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Prop. M. Casualties—Part II

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Well, it is confirmed. A panhandler was unjustly incarcerated for four days as a result of Prop. M—an anti-panhandling ordinance that was passed by voters in the November 2003 general election.

Basically, Prop. M does three things: First, it specifically prohibits ANY KIND of solicitation in a large number of public places such as; ATM machines, public and private streets, highway ramps, on any public transit vehicle, or in any public or private parking lot.

Second, Prop. M broadens the definition of “aggressive solicitation” to include asking for money twice or “appearing” to be intimidating.

And finally, it directed the Department of Public Health (DPH) to set up a diversion procedure to screen violators for substance abuse and/or mental health treatment. The problem is that screening does not mean violators of the ordinance will actually get the services they may need because there is no funding attached to Prop. M.

But, the main thing is that Prop. M was expressly not going to be used to jail people, but instead route them into the appropriate services. It was supposed to keep people “out” of jail. However, the reality here is people are spending time “in” jail as a result of Prop. M.

The DA Shuffle (splitting hairs?)

In our attempt to find out information from the district attorney’s office how many Prop. M cases there actually are and how much jail time people have been doing as a result of Prop. M we were informed by assistant district attorney Paul Henderson “that violators were not serving time for Prop. M panhandling charges but, were serving time for failure to appear (in court) violations.” However, when you look at it, its splitting hairs. The fact is Prop. M is resulting in jailing of poor and homeless people simply, because the law is on the books.

How Many More?

First of all, getting information and statistics on Prop. M from city agencies is like pulling teeth from an alligator’s jaws. There doesn’t appear to be any record keeping or oversight on Prop M. Barbara Garcia, a director at the Department of Public Health, seemed clueless about Prop. M cases or even how many screenings there were.

However, according John Wilson of the Center on Juvenile and Criminal Justice—a non-profit organization dedicated to the cause of getting and keeping homeless people out of jail—there are approximately forty cases that have come through there office related in some way to Prop. M.

Services That Don’t Exist

The problem is there are just not enough services. This was even admitted by assistant DA Paul Henderson in a Bay Guardian article (July 20 “Busting beggars”) where he stated; “…people are going to jail because there aren’t enough services for everyone that needs them.”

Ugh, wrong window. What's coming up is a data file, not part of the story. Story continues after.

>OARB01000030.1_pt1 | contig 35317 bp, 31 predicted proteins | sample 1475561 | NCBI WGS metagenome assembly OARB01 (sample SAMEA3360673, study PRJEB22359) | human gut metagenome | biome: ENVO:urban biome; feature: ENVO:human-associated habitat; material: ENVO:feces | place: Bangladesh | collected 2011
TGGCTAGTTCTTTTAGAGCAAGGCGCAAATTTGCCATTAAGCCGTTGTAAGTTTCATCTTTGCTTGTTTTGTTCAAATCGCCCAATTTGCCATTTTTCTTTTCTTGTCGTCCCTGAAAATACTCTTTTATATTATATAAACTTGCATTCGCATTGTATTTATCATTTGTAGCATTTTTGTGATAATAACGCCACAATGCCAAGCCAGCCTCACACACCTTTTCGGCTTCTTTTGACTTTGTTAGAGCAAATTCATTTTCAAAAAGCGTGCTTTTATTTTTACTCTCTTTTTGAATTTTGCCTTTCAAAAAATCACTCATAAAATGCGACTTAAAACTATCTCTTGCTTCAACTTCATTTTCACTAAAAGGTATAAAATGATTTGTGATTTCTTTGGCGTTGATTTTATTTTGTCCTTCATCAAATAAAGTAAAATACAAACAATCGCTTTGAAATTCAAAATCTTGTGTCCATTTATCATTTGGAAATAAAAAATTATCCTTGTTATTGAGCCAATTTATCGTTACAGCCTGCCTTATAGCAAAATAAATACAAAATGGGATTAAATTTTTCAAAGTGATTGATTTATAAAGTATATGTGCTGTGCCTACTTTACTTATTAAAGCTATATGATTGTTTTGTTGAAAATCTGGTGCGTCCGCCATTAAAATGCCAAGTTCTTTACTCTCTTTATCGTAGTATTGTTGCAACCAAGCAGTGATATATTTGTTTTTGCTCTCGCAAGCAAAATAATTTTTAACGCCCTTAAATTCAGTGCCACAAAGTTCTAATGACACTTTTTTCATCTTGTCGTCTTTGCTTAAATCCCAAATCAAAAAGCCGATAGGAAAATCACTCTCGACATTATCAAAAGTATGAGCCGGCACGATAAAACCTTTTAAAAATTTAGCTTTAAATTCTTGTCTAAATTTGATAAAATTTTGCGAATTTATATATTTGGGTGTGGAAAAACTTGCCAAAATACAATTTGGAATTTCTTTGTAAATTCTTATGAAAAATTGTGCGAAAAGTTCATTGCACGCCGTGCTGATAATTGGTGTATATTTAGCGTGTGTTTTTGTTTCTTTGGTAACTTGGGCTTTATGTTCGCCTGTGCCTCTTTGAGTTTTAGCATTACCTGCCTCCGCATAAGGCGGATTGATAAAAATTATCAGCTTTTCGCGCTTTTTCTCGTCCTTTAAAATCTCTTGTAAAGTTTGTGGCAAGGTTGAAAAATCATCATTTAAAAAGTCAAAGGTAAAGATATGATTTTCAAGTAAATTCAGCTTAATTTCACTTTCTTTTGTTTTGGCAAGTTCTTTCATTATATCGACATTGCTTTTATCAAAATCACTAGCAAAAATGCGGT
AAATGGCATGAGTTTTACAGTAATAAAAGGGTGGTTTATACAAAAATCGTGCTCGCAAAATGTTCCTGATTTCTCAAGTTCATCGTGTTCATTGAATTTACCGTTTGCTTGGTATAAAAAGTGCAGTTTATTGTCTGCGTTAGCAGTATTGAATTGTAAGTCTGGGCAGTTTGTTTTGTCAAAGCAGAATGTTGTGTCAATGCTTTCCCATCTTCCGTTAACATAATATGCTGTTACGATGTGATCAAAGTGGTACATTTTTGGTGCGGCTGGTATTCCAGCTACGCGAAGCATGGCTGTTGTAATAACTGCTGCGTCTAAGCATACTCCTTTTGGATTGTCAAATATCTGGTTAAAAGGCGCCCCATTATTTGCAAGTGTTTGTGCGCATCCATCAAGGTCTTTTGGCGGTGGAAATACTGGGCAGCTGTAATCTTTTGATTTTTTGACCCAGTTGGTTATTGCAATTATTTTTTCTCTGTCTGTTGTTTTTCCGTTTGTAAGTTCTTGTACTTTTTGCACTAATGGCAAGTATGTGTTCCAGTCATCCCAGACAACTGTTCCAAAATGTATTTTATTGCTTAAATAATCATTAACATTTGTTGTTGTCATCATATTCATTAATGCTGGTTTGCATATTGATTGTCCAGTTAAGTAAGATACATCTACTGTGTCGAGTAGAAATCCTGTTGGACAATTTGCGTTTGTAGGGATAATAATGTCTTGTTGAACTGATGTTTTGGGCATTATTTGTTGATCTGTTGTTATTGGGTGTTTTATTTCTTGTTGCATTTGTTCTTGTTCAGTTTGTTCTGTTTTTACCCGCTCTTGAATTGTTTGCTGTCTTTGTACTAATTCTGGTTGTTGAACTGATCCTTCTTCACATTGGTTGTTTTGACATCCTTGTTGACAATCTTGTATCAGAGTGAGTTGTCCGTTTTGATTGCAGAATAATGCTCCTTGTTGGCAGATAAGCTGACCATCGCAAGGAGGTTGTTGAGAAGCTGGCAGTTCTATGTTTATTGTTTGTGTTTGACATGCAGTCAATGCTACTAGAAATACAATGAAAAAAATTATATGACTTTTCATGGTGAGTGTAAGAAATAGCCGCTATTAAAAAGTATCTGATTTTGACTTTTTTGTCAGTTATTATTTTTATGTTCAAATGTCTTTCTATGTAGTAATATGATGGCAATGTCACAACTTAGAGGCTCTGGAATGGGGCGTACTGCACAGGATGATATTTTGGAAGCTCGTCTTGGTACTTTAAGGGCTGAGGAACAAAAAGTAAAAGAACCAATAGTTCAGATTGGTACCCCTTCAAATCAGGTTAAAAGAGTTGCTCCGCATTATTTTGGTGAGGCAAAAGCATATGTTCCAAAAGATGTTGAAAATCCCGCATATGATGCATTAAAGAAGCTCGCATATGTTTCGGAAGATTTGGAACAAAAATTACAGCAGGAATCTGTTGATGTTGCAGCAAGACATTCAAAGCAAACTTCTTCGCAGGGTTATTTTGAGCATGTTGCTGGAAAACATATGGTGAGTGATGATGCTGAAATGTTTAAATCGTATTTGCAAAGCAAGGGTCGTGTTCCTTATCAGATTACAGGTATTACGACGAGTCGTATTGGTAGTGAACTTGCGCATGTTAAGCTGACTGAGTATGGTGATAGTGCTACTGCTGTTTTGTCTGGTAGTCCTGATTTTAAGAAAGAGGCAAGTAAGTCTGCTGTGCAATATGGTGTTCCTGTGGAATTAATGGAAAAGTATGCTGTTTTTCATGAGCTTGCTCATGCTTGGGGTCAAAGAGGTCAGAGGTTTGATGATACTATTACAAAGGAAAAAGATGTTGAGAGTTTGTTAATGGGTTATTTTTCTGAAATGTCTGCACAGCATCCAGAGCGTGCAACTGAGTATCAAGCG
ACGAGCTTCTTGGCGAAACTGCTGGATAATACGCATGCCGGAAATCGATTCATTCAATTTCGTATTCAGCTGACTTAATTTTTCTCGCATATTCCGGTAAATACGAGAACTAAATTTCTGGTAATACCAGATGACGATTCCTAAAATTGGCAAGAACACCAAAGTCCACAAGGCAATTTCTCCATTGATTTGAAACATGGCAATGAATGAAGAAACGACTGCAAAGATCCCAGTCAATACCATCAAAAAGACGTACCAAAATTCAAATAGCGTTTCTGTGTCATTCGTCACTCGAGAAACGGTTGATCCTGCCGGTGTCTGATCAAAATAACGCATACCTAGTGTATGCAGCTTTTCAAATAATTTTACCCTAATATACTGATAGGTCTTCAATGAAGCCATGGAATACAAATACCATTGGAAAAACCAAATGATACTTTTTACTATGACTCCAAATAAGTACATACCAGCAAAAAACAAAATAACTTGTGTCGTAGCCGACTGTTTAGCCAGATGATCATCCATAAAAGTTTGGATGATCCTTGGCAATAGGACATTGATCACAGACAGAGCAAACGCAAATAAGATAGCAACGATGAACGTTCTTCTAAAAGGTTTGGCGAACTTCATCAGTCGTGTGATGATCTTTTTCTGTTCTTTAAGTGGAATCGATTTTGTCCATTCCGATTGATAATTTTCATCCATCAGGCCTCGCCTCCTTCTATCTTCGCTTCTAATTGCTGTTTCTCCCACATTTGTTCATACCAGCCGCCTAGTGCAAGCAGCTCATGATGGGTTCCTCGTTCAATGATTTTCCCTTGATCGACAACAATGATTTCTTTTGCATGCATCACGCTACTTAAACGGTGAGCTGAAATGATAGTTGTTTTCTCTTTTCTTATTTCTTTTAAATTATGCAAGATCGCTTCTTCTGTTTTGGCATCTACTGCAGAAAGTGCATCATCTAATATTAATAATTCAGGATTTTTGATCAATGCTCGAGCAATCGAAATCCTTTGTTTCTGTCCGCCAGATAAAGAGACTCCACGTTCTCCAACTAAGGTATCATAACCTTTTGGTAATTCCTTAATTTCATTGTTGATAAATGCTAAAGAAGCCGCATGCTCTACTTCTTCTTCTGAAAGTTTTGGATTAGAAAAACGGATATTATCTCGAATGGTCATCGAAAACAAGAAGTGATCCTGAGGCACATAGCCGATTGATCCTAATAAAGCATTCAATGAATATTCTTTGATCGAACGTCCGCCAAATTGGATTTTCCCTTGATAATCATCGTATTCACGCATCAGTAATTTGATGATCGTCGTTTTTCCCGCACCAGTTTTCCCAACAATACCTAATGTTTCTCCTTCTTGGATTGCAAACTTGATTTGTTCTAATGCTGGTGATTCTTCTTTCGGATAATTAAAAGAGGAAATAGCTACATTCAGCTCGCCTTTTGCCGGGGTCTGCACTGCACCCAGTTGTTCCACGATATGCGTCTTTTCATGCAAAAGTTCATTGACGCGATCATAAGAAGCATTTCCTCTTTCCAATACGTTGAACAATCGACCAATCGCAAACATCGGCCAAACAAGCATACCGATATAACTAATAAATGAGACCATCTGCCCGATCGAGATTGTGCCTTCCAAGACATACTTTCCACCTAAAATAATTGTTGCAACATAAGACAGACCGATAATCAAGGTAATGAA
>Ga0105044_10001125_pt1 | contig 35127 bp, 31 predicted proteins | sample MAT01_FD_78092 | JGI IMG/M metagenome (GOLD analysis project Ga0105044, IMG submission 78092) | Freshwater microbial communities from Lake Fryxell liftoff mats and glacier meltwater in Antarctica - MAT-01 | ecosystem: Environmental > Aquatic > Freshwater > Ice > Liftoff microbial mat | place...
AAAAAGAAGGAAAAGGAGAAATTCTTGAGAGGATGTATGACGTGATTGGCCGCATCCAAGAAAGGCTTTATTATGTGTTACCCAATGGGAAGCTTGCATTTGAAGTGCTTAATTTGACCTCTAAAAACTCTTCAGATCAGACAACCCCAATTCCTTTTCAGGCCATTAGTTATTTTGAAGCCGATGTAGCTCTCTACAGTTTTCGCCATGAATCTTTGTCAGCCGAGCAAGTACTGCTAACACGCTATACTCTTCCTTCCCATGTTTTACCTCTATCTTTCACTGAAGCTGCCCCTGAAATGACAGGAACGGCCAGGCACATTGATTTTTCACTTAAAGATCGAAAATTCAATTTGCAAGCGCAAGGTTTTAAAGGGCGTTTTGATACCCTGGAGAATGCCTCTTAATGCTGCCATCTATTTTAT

What Should Be Done?

The vast majority of people who voted for proposition M did not vote to jail panhandlers! So, what should be done? Until there is an appropriate diversion program in place the city should instruct the SFPD to cease issuing Prop. M citations and District Attorney stop prosecuting these charges altogether.

A Three-Headed Monster

Proposition M is essentially, a three-headed monster: It criminalizes poor people; It violates their free speech; and most all it is a Waste of Money! Laws like Proposition M do nothing to solve homelessness but instead only snare more into the judicial system.

Stop Punishing the Poor!

San Francisco should stop punishing its poor people with laws like Prop. M. San Francisco can do better! We need real solutions like building truly affordable housing and creating employment opportunities. We need solutions—not jails.

Poverty is the problem—not panhandling!

NOTE: The Coalition will continue to monitor any cases regarding Prop. M. Look to future STREET SHEET editions…


Author: Street Sheet Editor

The STREET SHEET is the oldest continuously published street news paper in the United States. Organizationally, it is the public education and outreach tool of the Coalition on Homelessness. Every month, the STREET SHEET reaches 32,000 readers through over 200 homeless or low-income vendors. Our vendors are charged nothing for the papers they receive, and keep all money they earn through STREET SHEET distribution.

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